• The Truth About Positive Affirmations

THE TRUTH ABOUT POSITIVE AFFIRMATIONS: this subject came up recently with a client, so I decided to do some research.  Many of us remember with with fondness the hilarious, ridiculous Stuart Smalley from SNL, proposing that “I’m good enough, I’m smart enough, and doggone it, people like me.”

I have not, personally, used affirmations to boost my self-esteem, but I have instead focused on affirmations pointing to the positive things in my life.  Remember how Oprah got the world writing Gratitude Lists every day?!

The Science behind Affirmations

After reading a range of articles, the findings on Positive Affirmations may surprise you!  According to Dr. Joanne Wood and her team at the University of Waterloo, who published a study in the Journal of Psychological Science, Positive Affirmations only work well when you already have a basically good feeling about yourself.  There seems to be a base level of self-esteem that needs to be in place in order for Positive Affirmations to work.  Then, they can give you a boost to get you through hard times.  If, however, you are unsure of yourself, anxious, ambivalent or even depressed, affirmations are found to be ineffective.  And even further, they can actually cause more damage than good.

Why? From the HuffPost article Why Positive Affirmations Don’t Work, “The researchers suggest that, positive praise and affirmations, such as ‘I am a lovable person’ was incongruent with the mindset of those with low self-esteem… this led to feelings of conflict and just feeling bad… which then led to more negative thoughts about themselves.”

It depends on an individual’s experience of self worth

If you feel pretty secure with yourself, tap into the power of Positive Affirmations, and see how it impacts how you think and feel about what’s happening in your life.
It is possible to change your reality by changing your thinking!

On the other hand, if you tend to ruminate, are troubled by worries, negative thinking, or intrusive thoughts, you need to accept that these thoughts are showing up.  Rather than fighting or avoiding them, learn to tolerate these thoughts.  Understand that they are just thoughts and cannot hurt you.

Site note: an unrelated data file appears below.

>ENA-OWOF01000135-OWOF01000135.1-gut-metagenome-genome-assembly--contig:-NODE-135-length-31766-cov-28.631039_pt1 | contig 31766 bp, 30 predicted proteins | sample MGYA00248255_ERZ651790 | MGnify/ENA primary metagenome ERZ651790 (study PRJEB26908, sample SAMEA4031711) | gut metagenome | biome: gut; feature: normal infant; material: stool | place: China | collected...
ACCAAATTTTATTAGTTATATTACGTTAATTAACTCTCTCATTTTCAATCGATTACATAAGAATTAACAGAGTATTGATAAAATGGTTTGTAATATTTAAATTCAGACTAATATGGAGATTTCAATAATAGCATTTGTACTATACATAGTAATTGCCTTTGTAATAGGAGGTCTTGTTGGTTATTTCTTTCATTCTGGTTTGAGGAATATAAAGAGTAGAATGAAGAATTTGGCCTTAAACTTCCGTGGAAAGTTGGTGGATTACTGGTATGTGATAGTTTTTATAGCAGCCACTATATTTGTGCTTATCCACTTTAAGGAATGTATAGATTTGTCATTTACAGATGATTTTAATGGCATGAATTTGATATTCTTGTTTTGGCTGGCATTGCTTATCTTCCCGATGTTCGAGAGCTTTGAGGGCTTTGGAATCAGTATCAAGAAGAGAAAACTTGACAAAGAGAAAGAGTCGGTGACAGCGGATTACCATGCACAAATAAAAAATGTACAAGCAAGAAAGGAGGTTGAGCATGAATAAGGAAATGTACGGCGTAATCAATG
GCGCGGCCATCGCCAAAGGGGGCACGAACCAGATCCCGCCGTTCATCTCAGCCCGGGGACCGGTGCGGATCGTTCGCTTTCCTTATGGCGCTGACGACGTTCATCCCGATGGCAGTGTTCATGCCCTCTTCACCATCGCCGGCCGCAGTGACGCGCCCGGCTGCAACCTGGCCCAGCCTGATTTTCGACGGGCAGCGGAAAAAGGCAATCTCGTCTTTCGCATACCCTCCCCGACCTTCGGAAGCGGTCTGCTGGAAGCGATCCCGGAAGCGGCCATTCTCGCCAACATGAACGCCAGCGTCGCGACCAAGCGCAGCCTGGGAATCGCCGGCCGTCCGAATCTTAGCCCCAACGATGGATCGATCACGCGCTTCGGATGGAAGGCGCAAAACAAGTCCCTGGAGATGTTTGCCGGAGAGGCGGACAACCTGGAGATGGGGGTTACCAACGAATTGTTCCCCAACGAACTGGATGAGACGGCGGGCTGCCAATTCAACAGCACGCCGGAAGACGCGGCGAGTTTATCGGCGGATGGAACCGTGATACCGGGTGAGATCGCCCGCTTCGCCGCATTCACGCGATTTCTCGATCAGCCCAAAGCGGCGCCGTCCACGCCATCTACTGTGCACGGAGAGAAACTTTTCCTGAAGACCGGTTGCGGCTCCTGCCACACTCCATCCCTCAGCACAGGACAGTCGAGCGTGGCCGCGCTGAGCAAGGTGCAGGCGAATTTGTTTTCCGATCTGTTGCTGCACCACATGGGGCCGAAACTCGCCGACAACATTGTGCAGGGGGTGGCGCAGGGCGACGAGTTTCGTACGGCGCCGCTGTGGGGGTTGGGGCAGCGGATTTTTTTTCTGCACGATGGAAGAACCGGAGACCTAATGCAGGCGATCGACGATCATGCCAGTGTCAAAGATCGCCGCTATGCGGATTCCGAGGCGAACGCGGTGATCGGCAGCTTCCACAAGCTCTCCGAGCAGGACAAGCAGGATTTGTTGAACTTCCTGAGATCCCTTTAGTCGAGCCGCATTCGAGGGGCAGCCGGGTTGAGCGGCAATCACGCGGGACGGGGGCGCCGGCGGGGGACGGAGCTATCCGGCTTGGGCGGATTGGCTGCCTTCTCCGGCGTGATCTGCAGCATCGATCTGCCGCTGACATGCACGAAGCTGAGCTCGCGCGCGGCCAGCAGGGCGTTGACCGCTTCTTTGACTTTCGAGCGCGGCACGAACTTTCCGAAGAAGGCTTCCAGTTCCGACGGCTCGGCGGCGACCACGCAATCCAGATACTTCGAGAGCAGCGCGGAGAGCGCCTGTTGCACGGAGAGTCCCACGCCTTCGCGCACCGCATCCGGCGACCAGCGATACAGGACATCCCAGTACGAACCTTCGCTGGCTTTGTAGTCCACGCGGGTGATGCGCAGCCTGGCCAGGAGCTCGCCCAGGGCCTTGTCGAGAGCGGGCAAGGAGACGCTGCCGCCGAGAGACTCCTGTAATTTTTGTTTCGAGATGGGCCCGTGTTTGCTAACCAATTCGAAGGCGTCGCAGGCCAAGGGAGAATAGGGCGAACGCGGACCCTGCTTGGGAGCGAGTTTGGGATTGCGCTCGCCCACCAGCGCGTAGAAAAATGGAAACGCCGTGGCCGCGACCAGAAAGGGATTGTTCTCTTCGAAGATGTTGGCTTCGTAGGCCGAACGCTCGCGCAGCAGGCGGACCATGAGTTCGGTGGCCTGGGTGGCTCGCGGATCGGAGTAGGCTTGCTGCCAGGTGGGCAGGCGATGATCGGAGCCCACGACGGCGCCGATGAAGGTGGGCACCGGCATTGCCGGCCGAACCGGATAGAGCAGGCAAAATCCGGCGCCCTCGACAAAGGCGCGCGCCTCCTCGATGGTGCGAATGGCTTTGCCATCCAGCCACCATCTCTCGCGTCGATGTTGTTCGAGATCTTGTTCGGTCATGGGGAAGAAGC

Start with Neutral Statements

To work with a negative mindset, start by replacing a “positive” affirmation with a neutral statement.

Instead of: “Every day, in every way, I am getting better and better.” (1)
Try: “I have had better days, but I have also had worse. Today I am OK.”

Instead of: “I am beautiful, happy and I love myself.”
Try: “I am working on accepting myself just as I am.”

I’m reminded of the great line by Suzuki Roshi, “You are perfect just as you are, and you could use a little work.”

By introducing neutral statements–making certain these statements are reality-based–your brain will not have to deal with incongruity, a sense of lying to yourself.  Nor will there be the need to repress bad feelings in order to maintain a certain self-image (thus removing fuel from the fire of Addiction). Instead, the well-worn neural pathways that make up your pattern of negative thinking can take a rest, as neutrality develops. This neutral path provides “sturdier footing for positive thinking to begin to tread lightly upon.”

Affirmations and Yoga

I have found a helpful You Tube audio that uses Positive Affirmations.  When I was dealing with overwhelm and anxiety about taking my Mental Health Licensing exam at age 45,  I practiced yoga postures of a restorative nature while listening to Solfeggio Healing Frequencies.  In my body I experienced a flow of “positive energy,” ease, and ended up feeling so much better physically and psychologically.  So perhaps bringing the body into the mix can really help the positive affirmations kick in.  Give it a try, and hope it helps!

 

(1)Read here about the origin of this old chestnut

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